Sport NZ referred to a list of Yarrow Stadium restoration priorities TRC has prepared, detailing 11 “essential enhancements” costing $8.6m and another
14 “high priority” ones worth $9.59m.
“A number of these would appear to be renewals of existing assets which should have been appropriately depreciated, in which case funding should already be available for these items, so it is not clear to us why they would be captured in this project.”
It also warned recent experience shows the actual cost of earthquake remediation climbs significantly as detailed design and construction costs are agreed.
Since the council said $55 million is its prudent loan limit, any cost overrun would put TRC at risk.
Sport NZ is worried about the impact the proposed Yarrow Stadium special levy will have on the community’s ability to respond to other sport and recreation needs.
Its 2014 national policy Better Value from NZ Sport Facilities, resulted in a Taranaki regional steering group to look at coordinating the province’s efforts to improve infrastructure.
Led by Sport Taranaki, its members include (management) representatives from the three district councils, funders (TSB Community Trust, TET, NZ Community Trust) and Sport NZ.
Its Taranaki Regional Sport and Recreation Facility Strategy, now adopted by the district councils, sets out how best to meet the province’s future needs and mentions several priority projects for the New Plymouth District (such as redeveloping TSB Stadium), which Sport NZ said would be negatively affected because people living in the north will pay a higher percentage than those in the south.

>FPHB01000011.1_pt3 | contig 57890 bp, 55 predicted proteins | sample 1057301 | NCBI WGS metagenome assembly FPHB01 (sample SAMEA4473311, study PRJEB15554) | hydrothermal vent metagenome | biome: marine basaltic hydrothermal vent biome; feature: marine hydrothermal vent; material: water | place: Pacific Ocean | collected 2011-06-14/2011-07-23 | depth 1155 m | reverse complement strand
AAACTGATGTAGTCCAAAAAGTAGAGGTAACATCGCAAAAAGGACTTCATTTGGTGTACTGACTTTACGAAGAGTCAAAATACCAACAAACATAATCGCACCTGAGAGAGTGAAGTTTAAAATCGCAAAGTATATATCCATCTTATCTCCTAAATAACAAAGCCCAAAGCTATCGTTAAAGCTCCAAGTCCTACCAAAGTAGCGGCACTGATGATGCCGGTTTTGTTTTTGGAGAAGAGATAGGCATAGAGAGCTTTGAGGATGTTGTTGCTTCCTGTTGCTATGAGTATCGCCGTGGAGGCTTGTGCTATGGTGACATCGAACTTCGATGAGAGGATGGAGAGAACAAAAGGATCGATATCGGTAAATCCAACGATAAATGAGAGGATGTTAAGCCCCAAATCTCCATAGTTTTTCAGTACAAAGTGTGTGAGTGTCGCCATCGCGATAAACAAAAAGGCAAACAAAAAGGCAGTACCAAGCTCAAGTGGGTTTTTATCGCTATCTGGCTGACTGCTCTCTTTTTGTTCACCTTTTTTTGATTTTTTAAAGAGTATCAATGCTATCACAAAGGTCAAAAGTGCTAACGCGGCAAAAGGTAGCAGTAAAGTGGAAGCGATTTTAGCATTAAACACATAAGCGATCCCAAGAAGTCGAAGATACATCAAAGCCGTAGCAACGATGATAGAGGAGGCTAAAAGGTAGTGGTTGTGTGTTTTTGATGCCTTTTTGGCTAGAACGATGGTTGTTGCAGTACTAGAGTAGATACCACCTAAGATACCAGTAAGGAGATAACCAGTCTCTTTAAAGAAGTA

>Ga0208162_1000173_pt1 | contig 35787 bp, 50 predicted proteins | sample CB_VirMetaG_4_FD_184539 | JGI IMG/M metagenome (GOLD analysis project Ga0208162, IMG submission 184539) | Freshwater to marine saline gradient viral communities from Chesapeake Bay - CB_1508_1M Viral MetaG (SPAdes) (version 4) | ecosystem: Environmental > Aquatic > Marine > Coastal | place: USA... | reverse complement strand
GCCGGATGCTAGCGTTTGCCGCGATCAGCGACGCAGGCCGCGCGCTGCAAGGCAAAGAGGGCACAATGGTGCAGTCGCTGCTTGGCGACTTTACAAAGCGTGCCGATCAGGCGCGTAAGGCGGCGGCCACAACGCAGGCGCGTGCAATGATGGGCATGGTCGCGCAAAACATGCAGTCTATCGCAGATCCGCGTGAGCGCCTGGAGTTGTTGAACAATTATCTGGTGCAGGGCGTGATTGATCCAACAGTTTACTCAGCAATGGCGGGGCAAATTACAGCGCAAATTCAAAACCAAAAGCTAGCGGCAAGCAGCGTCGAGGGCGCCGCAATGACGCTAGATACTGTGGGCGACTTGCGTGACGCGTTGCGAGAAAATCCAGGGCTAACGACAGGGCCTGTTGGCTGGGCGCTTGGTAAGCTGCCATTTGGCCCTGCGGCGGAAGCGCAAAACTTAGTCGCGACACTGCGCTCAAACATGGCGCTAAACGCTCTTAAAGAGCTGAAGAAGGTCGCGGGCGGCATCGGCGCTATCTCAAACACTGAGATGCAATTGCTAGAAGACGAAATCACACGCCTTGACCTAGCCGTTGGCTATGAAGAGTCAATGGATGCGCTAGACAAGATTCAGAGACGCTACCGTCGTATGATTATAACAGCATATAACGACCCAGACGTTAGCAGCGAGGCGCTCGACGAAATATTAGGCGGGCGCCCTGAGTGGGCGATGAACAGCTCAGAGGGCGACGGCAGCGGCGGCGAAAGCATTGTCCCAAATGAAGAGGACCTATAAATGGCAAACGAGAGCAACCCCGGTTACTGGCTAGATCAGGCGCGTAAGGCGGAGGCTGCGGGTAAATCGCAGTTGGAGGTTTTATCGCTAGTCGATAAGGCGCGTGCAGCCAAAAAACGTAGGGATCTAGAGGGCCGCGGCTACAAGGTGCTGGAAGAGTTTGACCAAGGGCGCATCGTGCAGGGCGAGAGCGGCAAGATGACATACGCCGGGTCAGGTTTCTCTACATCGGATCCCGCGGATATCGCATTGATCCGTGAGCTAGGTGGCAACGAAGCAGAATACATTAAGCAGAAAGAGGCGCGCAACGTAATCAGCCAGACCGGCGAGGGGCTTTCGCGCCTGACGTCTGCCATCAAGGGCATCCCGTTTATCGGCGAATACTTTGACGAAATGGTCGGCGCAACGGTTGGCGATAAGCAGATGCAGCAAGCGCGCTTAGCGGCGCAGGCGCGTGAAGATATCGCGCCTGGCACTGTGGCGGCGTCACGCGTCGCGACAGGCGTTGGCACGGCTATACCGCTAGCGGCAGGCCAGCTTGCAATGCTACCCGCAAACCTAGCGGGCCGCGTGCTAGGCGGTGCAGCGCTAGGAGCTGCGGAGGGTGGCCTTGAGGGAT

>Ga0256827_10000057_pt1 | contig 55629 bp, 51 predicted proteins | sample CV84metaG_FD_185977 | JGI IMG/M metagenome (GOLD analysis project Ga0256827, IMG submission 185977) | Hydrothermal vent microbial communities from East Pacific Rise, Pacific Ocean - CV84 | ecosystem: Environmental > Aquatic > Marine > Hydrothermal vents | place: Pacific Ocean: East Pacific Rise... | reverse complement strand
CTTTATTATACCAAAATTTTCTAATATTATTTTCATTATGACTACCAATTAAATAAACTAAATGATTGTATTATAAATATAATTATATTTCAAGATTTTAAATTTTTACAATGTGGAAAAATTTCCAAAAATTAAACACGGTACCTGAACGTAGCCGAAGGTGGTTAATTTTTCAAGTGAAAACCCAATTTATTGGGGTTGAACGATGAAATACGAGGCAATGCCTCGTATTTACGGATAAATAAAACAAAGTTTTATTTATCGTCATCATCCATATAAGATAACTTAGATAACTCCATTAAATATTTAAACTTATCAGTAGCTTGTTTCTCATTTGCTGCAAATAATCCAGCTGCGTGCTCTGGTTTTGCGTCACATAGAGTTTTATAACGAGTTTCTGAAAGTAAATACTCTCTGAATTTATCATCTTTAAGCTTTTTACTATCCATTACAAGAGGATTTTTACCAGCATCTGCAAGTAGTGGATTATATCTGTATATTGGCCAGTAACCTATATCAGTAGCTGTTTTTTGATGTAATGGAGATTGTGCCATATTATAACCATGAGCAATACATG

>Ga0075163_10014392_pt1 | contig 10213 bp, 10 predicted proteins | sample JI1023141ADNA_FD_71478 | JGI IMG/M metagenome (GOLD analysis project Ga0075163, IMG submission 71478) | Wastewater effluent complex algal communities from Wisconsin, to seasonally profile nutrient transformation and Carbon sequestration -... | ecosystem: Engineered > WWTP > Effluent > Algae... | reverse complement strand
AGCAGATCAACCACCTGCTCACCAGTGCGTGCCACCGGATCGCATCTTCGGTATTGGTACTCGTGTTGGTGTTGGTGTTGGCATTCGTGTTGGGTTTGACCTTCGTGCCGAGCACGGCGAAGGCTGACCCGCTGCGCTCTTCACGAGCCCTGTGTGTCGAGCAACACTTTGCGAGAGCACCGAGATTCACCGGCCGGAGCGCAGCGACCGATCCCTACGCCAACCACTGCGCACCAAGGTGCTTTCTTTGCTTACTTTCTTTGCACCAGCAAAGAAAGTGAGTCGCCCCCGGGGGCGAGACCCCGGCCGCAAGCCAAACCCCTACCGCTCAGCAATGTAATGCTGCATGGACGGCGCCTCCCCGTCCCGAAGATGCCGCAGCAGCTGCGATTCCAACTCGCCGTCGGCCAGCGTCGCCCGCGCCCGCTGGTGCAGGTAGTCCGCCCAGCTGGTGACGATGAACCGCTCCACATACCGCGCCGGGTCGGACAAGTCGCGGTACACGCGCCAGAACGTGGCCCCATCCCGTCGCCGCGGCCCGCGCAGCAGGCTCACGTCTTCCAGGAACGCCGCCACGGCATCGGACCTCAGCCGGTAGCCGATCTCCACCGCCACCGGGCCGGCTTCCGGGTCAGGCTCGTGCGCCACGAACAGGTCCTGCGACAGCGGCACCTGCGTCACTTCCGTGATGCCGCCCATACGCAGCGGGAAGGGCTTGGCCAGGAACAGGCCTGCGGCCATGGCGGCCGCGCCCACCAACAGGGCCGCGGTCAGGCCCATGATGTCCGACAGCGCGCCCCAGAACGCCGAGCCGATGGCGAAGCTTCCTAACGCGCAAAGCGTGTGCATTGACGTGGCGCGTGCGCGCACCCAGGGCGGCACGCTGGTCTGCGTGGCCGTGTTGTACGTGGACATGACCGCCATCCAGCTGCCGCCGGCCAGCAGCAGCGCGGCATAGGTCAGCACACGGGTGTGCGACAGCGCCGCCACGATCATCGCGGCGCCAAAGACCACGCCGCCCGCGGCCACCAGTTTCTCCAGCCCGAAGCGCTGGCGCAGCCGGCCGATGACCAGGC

Sport Taranaki chair and New Plymouth District councillor Gordon Brown shares those concerns. He says people are “in danger of being directed by a process that was set up to ensure a particular outcome.
“Sorry – that’s not democracy. Everybody in Taranaki should be really concerned that this amount of money is going into one professional sport.”
He says Sport Taranaki wants rugby to have a great home and be able to attract big matches, but thinks the favoured options require too much money to cater for professional sport “in which most of the players who run onto that hallowed turf are not even from here”.
He says there will be half a dozen provincial matches, one or two Super games, and a test match once every three or more years “if we’re lucky”. Every three to five years the Phoenix will come to play a soccer match and there might be the occasional Warriors league game: “But basically we’re buying those events.
“When NPDC took the park over from the rugby union, it was sold to the community as a multi-sport stadium, and the community bought into that. But it never happened.
“For instance, apart from a couple of one-dayers, cricket was unable to go there when the rebuilt ground was too small, and it turned out to be a sterile atmosphere compared to Pukekura Park anyway. The cycling track went, and then other sports found they weren’t catered for, and it was impossible to afford.
“Let’s face it, it’s a rugby stadium. That’s what it is and that’s what it’s remained. So when you’re looking at spending $55 million you’re looking at providing those facilities for professional rugby.”
He is concerned that when TRC said it consulted with all the stadium users, that meant rugby only: “Nobody else uses it. I’m not aware of any other local sporting organisations that use it regularly. One offs, yes, but not regular Taranaki sports bodies.”